Turnout for Saudi women registering to vote for first time very low
Women can vote in Saudi Arabia but very few are registering to take part in the munical elections, local media reported on Sunday.
The late King Abdullah, who passed away in January 2015, granted women the right to vote and run as candidates in this year’s local elections back in 2011. While he was still crown prince, he had introduced municipal elections in 2005.
“We refuse to marginalize women’s role in Saudi society,” he said at the time.
However, Al Arabiya reported on Sunday that only 16 women have registered in the municipal elections, in the governates of Farasan Island, al-Darb, and Dhamad in the Jazan region.
Candidate registration is to run until 17 September, while voter registration ends on 14 September.
The ultra-conservative kingdom, which follows the ultra-conservative Wahhabist ideology, has set up registration centers operated by a female-only staff. Voter registration began on 22 August, while candidate registration began on the 30th of the same month.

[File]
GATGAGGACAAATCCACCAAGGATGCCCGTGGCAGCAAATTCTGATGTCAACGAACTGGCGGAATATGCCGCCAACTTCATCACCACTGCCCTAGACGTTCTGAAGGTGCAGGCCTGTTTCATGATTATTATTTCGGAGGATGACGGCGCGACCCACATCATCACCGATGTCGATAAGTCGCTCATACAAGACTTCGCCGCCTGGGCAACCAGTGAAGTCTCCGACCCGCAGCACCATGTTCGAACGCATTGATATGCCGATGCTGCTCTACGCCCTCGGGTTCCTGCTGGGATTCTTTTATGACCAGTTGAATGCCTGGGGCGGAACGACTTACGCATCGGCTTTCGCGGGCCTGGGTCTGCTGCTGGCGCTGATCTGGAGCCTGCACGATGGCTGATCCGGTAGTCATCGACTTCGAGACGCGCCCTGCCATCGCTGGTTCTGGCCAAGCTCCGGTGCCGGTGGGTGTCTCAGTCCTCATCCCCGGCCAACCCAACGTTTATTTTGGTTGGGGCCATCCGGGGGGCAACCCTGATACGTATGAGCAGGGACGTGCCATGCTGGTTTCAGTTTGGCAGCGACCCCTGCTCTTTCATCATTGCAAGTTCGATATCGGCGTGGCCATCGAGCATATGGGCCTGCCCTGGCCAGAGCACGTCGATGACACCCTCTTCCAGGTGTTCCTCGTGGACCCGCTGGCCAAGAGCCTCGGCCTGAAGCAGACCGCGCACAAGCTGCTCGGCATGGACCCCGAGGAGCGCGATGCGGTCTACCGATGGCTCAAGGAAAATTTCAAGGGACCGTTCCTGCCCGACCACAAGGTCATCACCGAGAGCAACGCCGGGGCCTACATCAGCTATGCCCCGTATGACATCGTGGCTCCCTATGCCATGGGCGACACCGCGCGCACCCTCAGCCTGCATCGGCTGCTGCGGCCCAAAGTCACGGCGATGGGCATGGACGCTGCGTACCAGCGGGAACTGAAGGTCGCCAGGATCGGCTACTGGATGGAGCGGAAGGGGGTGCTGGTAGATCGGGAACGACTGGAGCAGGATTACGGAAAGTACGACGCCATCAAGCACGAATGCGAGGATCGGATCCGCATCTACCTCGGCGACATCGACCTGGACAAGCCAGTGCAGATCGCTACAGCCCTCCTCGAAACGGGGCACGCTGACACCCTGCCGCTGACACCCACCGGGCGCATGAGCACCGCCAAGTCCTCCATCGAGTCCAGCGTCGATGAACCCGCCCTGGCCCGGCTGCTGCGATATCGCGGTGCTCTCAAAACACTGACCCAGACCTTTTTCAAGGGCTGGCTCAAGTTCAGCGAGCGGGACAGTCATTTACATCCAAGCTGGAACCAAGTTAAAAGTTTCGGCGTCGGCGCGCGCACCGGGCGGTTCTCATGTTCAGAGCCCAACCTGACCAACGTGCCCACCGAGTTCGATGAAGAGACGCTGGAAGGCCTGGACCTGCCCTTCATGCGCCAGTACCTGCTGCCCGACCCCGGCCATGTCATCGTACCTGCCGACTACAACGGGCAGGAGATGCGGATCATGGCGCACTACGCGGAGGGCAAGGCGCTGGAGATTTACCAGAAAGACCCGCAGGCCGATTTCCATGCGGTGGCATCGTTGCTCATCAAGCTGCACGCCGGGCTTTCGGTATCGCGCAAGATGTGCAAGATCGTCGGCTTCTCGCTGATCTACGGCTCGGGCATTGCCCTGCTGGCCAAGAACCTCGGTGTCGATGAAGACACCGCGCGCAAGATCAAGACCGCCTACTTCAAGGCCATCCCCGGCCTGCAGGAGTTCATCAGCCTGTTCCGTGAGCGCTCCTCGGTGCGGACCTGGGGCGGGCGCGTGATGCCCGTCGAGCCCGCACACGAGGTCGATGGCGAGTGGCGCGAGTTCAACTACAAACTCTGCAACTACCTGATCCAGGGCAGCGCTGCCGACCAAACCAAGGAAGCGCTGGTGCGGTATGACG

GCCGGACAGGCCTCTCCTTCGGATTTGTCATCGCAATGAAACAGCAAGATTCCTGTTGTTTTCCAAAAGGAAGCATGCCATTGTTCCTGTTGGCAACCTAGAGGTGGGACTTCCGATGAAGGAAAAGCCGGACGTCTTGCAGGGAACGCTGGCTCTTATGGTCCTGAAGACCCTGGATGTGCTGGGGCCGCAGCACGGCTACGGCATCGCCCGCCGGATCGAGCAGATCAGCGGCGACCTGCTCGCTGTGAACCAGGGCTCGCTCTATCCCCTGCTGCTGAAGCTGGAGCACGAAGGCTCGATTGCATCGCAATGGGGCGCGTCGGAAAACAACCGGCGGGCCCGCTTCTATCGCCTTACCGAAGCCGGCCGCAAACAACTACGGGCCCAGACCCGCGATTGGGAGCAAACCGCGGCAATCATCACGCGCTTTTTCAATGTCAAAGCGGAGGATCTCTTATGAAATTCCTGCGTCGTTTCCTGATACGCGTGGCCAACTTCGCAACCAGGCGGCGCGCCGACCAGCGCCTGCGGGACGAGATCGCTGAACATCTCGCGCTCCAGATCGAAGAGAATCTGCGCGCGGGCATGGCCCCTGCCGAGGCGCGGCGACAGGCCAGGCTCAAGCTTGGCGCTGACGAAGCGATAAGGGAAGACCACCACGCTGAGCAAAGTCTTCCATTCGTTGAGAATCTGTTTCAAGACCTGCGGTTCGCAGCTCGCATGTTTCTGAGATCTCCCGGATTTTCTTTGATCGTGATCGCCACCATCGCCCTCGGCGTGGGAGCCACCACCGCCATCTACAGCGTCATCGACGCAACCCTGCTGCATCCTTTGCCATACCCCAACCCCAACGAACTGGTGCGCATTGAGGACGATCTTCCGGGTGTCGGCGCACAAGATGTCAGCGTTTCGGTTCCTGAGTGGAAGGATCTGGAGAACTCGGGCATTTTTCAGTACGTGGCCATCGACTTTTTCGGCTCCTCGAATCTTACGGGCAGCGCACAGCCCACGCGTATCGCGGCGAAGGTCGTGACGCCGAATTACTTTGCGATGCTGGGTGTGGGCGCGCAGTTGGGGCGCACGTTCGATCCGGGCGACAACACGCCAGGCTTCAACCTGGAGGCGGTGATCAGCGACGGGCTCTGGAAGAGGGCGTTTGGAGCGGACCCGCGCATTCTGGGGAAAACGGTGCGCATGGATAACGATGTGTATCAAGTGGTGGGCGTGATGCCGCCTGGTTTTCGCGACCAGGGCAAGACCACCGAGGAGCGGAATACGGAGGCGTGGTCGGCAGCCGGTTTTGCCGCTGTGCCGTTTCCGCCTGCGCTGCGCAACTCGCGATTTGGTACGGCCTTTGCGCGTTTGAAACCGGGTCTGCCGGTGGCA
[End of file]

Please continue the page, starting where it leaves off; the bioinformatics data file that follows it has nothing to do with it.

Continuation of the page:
Out of the 1,263 polling stations in 284 municipalities across the monarchy, 424 have been reserved for women voters. The last time municipal elections were held was in 2011.
Municipal councils are to be granted financial and administrative independence to encourage “participation of citizens in decision-making on matters that affect their daily lives,” said Jadee al-Qahtani, the local elections committee spokesperson.
Saudi newspaper al-Hayat said earlier this month that around 200 women had expressed interest in running as candidates in the 12 December vote.
“I’m very excited to take part in this new experience,” said Amal Mohammed, a 35 year old woman as she registered to vote in the port city of Jeddah.
The government decides on the appointment of one-third of municipal council members.
The chairperson of the women’s election circuit in al-Darb said that the low number of registrants was due to difficult conditions and lack of awareness among women regarding the elections.
Only five women registered to vote in the past few days, Shaha Muhammad Asiri said.
Al Arabiya reported that in Farasan Island, females registered only six voters. In the Dhamad governate, the number was at four.
Women in Saudi Arabia face many restrictions, such as being banned from driving, having to be covered from head to toe, and needing the permission of their male family members or “guardians” in order to apply for a job, passport, or travel. The kingdom also employs a strict segregation of the sexes policy.